Why is Hirschsprung's disease associated with a contracted aganglionic segment rather than relaxed dilated?

My understanding of Hirschsprung's disease is as follows.

  • It occurs in the aganglionic region of the sigmoid colon.
  • It causes an increase in acetylcholinesterase activity in the parasympathetic nerves in that region.
  • The parasympathetic nerves are stimulatory to the region, which means they causes contraction.
  • Hirschsprung's disease causes increased spasticity, i.e. continual contraction of the region.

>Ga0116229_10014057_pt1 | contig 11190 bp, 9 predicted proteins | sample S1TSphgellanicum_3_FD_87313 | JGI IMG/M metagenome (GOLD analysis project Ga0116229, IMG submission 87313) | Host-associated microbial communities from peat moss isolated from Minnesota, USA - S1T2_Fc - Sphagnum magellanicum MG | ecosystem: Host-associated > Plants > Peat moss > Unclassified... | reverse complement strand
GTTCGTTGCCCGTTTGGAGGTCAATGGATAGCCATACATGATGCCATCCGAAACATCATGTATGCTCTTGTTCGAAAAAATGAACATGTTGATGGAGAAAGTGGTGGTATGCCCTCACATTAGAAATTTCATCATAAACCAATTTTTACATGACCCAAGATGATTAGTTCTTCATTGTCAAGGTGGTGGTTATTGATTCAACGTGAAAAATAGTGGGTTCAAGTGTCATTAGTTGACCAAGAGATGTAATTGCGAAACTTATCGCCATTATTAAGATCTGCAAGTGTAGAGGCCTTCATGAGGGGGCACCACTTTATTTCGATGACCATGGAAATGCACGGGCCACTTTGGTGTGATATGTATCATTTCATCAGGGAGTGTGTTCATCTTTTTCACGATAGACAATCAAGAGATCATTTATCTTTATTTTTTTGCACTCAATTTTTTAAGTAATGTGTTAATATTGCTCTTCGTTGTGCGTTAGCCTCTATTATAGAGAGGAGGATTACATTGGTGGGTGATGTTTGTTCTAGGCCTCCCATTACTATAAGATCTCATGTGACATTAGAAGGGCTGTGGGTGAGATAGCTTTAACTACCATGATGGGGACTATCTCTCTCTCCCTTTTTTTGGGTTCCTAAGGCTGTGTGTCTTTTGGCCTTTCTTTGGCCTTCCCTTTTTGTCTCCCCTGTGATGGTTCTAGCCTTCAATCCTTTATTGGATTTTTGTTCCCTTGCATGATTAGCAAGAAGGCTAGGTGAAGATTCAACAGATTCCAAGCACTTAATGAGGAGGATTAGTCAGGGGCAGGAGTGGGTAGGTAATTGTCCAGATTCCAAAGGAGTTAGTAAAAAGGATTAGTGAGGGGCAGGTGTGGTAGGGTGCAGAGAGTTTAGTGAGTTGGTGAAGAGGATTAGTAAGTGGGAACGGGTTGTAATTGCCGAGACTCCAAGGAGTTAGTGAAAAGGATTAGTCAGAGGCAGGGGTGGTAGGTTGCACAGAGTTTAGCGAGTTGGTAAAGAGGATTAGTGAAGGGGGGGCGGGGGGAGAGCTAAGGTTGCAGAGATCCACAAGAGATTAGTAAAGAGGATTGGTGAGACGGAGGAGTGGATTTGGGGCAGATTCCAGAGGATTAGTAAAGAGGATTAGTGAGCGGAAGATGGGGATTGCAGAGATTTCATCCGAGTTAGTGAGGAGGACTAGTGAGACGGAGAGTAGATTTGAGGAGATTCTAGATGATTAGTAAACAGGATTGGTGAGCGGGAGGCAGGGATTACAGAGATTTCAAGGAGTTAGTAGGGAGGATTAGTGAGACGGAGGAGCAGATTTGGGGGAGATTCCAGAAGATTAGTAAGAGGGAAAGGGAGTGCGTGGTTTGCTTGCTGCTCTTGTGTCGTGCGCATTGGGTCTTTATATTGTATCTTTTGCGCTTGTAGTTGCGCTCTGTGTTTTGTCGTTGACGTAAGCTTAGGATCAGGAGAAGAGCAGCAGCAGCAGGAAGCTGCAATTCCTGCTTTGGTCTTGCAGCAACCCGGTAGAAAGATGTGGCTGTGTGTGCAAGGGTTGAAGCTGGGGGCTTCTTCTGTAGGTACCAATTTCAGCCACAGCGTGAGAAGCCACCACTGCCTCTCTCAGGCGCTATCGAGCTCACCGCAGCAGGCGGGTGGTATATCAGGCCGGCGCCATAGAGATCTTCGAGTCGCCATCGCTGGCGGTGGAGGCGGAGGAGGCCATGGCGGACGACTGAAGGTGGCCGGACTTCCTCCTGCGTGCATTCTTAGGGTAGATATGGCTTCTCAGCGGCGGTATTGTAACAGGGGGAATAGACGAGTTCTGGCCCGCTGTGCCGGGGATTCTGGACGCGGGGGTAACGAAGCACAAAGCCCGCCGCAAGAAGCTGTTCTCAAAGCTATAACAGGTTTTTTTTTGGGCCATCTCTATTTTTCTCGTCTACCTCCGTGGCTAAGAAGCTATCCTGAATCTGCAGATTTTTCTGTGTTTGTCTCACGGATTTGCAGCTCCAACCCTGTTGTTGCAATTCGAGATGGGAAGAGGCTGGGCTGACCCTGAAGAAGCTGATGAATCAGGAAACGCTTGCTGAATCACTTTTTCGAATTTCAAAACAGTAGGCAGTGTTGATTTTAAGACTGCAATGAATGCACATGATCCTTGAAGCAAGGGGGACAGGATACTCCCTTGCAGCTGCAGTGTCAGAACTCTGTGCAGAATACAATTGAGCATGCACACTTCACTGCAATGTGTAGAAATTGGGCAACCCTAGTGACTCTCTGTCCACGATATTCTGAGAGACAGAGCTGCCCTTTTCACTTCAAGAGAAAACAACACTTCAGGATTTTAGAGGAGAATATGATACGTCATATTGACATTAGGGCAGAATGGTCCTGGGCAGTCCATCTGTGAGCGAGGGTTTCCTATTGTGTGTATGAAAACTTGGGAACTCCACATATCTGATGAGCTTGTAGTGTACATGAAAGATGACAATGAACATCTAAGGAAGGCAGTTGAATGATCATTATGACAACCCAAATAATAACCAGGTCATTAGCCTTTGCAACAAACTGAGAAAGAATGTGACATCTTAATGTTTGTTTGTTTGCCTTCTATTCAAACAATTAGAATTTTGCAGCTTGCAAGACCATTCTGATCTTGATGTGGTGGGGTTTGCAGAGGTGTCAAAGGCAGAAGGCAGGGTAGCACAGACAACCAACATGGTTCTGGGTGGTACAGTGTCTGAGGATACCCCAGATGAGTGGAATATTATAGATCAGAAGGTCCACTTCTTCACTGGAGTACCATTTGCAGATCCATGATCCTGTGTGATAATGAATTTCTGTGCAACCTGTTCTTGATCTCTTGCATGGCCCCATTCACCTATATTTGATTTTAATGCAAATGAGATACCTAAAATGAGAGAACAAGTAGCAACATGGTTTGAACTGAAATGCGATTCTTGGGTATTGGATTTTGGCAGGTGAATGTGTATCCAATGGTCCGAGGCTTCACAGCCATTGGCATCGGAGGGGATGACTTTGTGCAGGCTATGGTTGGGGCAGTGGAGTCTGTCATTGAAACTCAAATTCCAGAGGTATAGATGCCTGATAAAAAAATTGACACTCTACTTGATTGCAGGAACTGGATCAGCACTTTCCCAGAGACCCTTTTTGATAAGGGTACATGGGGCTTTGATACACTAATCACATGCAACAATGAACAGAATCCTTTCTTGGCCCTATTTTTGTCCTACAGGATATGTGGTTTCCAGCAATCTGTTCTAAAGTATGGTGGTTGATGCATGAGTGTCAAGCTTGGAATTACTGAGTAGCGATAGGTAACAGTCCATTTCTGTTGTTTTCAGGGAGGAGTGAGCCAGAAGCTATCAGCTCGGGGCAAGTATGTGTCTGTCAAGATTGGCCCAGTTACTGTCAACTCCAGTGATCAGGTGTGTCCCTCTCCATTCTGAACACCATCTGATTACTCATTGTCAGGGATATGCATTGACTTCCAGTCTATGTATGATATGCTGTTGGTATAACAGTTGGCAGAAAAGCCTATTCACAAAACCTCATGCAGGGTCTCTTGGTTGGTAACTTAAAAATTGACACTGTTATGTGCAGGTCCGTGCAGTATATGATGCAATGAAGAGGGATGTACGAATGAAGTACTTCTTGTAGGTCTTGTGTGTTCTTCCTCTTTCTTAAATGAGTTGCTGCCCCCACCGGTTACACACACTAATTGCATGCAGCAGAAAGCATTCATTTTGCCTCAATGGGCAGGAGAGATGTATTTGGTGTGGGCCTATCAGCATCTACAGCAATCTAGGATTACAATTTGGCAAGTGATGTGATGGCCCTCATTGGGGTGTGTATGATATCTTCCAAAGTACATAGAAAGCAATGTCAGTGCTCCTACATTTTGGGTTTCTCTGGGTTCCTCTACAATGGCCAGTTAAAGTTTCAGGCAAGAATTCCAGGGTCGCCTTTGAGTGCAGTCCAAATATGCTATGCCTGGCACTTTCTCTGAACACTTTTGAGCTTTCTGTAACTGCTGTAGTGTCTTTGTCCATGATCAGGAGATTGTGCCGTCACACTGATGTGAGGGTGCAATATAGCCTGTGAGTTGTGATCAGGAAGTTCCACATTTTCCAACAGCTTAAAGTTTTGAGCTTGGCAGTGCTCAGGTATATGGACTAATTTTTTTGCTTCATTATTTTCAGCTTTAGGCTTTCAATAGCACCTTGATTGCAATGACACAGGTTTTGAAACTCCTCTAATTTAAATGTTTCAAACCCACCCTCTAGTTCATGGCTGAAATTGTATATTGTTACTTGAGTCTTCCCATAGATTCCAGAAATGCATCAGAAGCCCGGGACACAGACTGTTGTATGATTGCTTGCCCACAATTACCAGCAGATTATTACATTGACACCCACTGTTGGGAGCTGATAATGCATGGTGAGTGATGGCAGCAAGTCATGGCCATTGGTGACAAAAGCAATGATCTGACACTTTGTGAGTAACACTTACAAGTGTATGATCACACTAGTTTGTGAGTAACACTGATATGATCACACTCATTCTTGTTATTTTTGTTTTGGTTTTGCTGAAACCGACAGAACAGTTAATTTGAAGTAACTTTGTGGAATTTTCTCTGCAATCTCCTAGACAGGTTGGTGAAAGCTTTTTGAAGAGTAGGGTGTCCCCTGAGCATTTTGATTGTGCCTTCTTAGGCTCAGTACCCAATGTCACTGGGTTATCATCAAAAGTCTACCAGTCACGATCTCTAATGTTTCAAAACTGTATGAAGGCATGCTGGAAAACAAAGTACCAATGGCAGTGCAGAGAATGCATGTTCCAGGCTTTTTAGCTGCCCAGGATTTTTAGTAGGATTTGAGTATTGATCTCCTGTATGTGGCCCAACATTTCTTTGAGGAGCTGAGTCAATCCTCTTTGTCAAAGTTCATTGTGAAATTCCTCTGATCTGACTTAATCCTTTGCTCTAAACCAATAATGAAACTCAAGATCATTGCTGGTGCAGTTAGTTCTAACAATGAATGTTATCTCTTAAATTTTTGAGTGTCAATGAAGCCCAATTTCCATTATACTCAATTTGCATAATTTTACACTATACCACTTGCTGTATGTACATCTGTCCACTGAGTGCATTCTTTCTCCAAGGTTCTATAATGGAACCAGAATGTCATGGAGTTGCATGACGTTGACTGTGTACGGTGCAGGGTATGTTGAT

• The acetylcholinesterase inactivates acetylcholine preventing any further transmission.

Firstly, is all that correct?

Presuming it is, if acetylcholinesterase is high in the parasympathetic nerves, which causes a reduction in active acetylcholine, therefore reducing nerve transmission from the stimulatorary parasympathetic nerves, why is the sigmoid colon is not constantly relaxed and dilated, as opposed to constantly contracted?

Can anyone help make this a bit clearer please? Thank you!

Authored By Becky Archer on Wednesday 3rd October 2012